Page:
The New Museum is showing LA artist Chris Burden‘s first extensive New York survey and his first major exhibition in the United States in over twenty-five years. Occupying all five floors of the Museum, “Extreme Measures” is not quite a career survey, but an important opportunity to see the arc of an epoch-defining major American artist. Interestingly enough, this exhibition is defined by what is not physically there rather than massive sculptures enacted on each floor. Burden’s career defining performance pieces from the 1970s are barely physically present at the museum unlike the re-enactment of many of Marina Ambrovic‘s work at her retrospective at the Museum of Modern Art. When you enter the Museum, the ticket taker advise you to view the exhibition from top down. On the fifth floor of the Museum, there are binders filled with laminated photographs of Burden’s performances from the 1970s accompanied by type-written artist’s descriptions (There are also handful of videos). This simple presentation of the old performance pieces seemed more direct and personal than re-enacting the pieces with surrogates. Particularly wrenching was reading two seminal performances of Trans-Fixed (1974) and Shoot (1971). In Trans-Fixed (Photo 1), Burden is laid face up on a Volkswagen Beetle and has nails hammered into both of his hands while he was screaming in pain, as if he were being crucified on the car. The car was pushed out of the garage and the engine revved for two minutes before being pushed back into the garage. The idea of personal danger, central to the artist’s main concern, seemed even more palpable in this static documentation than a video presentation, particularly in Shoot, which ends so swiftly to diffuse the true sense of danger.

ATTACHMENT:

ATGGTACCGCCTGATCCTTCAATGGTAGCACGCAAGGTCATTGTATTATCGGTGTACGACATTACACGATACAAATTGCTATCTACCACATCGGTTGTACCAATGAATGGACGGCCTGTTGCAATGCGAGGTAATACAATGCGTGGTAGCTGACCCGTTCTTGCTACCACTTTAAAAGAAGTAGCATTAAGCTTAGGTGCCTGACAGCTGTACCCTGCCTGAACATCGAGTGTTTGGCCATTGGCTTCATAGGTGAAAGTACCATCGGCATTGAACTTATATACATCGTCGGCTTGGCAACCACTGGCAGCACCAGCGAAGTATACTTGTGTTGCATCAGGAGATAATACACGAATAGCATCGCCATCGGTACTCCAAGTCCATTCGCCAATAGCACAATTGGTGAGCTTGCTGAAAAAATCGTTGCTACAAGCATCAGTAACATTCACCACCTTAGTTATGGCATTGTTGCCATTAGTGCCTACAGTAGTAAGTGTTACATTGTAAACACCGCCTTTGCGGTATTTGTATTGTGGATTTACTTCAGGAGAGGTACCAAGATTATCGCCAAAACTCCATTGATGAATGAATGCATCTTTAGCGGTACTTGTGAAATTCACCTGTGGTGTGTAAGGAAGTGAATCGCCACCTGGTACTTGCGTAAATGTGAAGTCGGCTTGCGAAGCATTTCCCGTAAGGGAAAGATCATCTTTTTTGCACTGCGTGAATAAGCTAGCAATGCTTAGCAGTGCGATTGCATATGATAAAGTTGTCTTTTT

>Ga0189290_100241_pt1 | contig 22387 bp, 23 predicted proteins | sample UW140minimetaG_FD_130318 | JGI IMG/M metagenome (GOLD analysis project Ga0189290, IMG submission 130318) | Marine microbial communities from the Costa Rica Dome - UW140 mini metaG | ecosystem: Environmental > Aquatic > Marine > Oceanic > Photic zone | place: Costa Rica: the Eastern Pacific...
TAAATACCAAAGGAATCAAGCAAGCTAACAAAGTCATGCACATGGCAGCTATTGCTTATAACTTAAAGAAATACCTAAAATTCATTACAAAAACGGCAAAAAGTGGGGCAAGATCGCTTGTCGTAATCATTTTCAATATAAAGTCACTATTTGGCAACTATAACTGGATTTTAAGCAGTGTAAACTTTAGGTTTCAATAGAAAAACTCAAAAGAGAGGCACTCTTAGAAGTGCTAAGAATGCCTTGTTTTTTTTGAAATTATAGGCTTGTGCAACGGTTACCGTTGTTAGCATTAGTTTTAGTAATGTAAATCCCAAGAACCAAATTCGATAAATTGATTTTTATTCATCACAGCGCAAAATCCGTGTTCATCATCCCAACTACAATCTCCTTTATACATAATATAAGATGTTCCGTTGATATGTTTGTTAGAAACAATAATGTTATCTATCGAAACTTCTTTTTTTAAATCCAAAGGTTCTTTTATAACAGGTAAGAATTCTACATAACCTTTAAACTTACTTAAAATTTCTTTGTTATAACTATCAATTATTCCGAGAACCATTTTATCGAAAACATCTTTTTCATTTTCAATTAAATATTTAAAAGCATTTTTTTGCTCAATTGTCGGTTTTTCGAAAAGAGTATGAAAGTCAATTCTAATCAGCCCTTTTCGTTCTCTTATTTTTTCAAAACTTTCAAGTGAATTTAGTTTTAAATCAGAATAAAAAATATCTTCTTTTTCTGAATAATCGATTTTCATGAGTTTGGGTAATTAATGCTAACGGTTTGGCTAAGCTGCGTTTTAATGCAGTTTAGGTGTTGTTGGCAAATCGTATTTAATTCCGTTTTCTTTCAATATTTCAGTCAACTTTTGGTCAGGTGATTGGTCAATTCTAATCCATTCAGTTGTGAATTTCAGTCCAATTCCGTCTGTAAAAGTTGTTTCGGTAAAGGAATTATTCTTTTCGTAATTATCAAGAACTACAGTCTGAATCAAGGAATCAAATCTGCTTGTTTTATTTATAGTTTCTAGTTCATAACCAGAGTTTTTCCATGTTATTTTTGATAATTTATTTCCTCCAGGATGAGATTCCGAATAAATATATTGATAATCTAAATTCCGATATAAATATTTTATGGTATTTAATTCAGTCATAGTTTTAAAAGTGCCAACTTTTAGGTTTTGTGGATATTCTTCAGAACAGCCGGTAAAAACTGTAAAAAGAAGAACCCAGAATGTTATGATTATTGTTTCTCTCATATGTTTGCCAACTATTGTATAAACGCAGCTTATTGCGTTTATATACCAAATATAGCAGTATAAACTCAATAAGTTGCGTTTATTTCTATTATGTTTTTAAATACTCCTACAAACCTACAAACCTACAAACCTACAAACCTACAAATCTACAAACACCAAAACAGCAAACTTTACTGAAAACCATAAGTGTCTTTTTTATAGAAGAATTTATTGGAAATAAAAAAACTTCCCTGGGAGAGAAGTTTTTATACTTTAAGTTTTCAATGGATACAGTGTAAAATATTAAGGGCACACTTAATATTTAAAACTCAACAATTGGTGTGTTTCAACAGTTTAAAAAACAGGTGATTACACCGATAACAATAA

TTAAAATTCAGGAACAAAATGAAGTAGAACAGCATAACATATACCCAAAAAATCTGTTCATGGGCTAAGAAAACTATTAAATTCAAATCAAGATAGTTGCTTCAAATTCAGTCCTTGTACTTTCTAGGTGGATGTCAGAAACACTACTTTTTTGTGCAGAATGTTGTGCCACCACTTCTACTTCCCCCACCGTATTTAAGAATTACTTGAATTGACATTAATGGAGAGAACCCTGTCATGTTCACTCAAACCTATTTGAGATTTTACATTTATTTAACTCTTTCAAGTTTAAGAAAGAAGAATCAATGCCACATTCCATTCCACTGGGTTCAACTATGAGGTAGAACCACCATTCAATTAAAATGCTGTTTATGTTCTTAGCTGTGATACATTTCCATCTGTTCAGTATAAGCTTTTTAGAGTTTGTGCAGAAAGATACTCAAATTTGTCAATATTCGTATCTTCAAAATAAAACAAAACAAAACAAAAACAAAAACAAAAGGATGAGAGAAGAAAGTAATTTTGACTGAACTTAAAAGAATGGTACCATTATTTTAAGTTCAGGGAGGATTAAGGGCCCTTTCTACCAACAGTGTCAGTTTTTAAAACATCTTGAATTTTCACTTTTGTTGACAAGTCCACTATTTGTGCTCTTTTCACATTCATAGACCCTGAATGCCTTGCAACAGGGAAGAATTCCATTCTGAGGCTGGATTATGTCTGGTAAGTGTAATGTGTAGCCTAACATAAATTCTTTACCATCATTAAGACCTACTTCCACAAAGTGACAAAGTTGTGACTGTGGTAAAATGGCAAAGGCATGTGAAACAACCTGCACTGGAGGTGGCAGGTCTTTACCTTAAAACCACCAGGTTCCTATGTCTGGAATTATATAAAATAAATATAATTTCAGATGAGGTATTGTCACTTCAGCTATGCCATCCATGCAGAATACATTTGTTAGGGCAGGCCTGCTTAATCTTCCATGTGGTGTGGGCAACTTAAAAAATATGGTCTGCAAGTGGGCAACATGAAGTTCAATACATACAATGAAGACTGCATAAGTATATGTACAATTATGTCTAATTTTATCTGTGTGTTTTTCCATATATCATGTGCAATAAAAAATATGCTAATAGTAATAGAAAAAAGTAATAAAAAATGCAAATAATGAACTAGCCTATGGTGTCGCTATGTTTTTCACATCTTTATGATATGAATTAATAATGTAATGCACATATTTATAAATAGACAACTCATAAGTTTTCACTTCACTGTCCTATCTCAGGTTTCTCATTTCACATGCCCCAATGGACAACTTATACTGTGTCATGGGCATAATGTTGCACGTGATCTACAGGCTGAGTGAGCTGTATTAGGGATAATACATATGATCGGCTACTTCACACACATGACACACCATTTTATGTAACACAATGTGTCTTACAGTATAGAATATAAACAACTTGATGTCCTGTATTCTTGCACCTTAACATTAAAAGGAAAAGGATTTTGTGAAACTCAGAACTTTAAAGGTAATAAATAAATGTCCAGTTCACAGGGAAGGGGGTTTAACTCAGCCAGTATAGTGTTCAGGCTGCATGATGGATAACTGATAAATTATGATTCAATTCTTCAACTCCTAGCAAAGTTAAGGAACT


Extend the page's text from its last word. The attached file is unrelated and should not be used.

The other four floors are filled with monumental sculptures that do seem to embody the title of the exhibition, Extreme Measures. Most spectacular are two sculptures on the fourth floor; The Big Wheel (1979, Photo 3) and Porsche with Meteorite (2013, Photo 4). Particularly Porsche with Meteorite, where meticulously restored 1974 Porsche 914 (weighing 2,190 Lbs) is balanced by a 365 Lb meteorite, conveys the power and fatalistic machismo in a precarious and delicate balance. Rest of the installation also concerns with power, but palpable sense of doom and delicacy are lacking, making them visually less arresting.
Another compelling piece from post 1970s was also a documentation of performance/sculpture installation called Beam Drop (Photo2) in three different locations: Art Park, in Lewistown, New York (1984), with later iterations at Inhotim Centro de Arte Contemporanea, in Minas Gerais, Brazil (2008), and the Middelheim Museum in Antwerp, Belgium (2009). The piece involves hoisting I-beams 100 feet into the air via crane and then dropping them into a large bed of wet concrete. This mesmerizing process embodied the sense of power, danger and delicate beauty all at the same time.